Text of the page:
Wednesday, December 14, 2011

One percent for charity

I had an idea today.  I hope it will catch on.

It was inspired by watching this video.  If, like me, you're impressed by the figures the video cites and you want to help, here's a place to do it.

Now, here's my big idea.

The average American spends something like $650 on holiday gifts (Christmas, Hanukkah, Kwanzaa, and others).  Altogether, Christmas and related spending amounts to something like $500 billion a year.  Yup, half-a-trillion dollars--more than we spent (with such horror) to bail out the banks in 2008.  (Not that I'm supporting the bank bailout, mind you, I'm just making a comparison here.)

If we gave just one penny to charity for every dollar we spend on gifts, we'd be giving FIVE BILLION DOLLARS at Christmastime alone.  Five billion.  That's bound to have an impact.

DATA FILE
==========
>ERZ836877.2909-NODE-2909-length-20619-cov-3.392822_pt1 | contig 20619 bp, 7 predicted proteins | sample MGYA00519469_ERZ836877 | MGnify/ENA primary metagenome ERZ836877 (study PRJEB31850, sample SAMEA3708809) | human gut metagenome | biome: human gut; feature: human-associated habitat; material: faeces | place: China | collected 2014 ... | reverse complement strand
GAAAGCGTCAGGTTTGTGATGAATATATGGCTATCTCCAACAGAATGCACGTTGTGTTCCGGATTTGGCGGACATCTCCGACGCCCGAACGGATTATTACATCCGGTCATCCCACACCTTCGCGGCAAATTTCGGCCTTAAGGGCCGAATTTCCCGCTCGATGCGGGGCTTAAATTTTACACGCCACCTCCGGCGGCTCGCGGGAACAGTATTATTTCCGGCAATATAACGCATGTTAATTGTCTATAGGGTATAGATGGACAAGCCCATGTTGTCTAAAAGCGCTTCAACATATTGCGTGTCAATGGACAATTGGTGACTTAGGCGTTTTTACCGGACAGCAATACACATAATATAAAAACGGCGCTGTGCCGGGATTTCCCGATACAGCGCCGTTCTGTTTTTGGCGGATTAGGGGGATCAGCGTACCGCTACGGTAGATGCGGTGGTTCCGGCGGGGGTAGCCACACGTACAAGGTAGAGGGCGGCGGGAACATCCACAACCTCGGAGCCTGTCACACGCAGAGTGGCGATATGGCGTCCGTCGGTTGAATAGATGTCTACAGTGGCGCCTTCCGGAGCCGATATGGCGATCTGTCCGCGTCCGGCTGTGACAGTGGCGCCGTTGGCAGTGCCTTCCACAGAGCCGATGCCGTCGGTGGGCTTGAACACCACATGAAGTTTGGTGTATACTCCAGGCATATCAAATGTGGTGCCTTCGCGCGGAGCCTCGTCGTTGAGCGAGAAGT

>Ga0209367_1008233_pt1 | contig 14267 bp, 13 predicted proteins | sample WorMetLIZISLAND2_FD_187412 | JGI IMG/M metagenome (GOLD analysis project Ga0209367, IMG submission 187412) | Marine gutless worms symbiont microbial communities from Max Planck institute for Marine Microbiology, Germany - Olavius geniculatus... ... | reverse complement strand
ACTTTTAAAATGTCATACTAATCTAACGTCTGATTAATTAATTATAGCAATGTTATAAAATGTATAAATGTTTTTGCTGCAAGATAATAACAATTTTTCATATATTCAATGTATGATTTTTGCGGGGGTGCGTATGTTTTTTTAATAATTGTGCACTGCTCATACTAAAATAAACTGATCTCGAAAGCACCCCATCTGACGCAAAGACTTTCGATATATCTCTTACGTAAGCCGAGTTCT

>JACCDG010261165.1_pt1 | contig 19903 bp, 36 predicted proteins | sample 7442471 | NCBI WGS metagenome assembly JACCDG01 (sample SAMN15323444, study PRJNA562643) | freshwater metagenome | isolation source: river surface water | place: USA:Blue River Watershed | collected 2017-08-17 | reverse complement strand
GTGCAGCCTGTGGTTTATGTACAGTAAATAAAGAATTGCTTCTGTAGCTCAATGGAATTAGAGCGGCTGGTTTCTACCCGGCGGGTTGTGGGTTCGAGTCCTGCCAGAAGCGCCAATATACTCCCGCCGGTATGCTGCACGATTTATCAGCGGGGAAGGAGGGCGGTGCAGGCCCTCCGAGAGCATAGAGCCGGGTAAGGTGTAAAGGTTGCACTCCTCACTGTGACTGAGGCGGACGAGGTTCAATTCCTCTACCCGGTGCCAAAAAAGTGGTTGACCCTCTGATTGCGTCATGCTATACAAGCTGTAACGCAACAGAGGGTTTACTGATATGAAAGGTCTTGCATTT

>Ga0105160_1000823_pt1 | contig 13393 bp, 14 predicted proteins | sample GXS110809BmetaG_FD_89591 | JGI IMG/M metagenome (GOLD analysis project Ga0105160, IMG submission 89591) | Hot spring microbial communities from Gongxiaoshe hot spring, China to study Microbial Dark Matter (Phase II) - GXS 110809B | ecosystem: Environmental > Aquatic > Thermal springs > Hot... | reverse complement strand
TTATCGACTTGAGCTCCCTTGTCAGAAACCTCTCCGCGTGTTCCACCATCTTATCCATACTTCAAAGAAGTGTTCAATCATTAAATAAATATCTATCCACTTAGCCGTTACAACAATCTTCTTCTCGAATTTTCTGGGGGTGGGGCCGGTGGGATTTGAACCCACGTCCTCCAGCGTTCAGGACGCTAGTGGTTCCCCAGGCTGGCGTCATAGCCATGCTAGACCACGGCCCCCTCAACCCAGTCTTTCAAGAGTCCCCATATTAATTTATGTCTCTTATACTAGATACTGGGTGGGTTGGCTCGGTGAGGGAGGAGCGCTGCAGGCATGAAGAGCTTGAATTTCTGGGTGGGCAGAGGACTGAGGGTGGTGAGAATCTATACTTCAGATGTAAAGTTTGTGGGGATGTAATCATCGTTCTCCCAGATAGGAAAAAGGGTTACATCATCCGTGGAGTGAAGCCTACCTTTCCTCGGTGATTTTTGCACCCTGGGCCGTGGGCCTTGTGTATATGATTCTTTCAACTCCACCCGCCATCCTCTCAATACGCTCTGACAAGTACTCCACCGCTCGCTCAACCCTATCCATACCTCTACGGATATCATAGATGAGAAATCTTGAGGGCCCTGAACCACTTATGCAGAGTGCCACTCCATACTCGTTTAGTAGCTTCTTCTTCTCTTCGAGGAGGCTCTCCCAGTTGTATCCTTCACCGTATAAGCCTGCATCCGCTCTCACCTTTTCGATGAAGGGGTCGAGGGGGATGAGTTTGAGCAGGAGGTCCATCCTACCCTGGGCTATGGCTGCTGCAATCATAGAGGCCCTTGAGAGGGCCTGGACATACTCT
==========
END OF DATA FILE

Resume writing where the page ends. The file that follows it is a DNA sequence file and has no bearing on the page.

So my new crusade is 1% for charity.  For the average person, that's $6.50.  Some of us will spend more, some less.  But if we all did get the idea.

So think about it.  And if you like the idea, pass it on.


  1. What I like about this is that it's 1% of what YOU spent this Christmas. I'm a poor grad student, and I don't have a lot of money to spend on gifts or to give away, but 1% to charity? Yeah, I could do that. The problem when you don't have a lot of money to give is deciding WHICH ONE gets my 3 dollars...

  2. Another idea for year-round giving: Use GoodSearch as your browser instead of google. GoodSearch donates money to the nonprofit of your choice. (basically the ad revenue from your search that doesn't go to keeping the engine up and running goes to the organization you pick). Free for you! And there's over a 100,000 non-profits to chose from.

  3. That's a pretty low bar, really...

  4. Yes, it is, Gordon. But it makes a point: a lot of people doing just a little can accomplish a lot. Plus, it seems so doable and painless. Would 10% be better? Of course it would. Would giving to charities instead of giving gifts be even better? Sure. But it seemed to me that setting the bar very low would make it easier for people to see the possibility of doing it.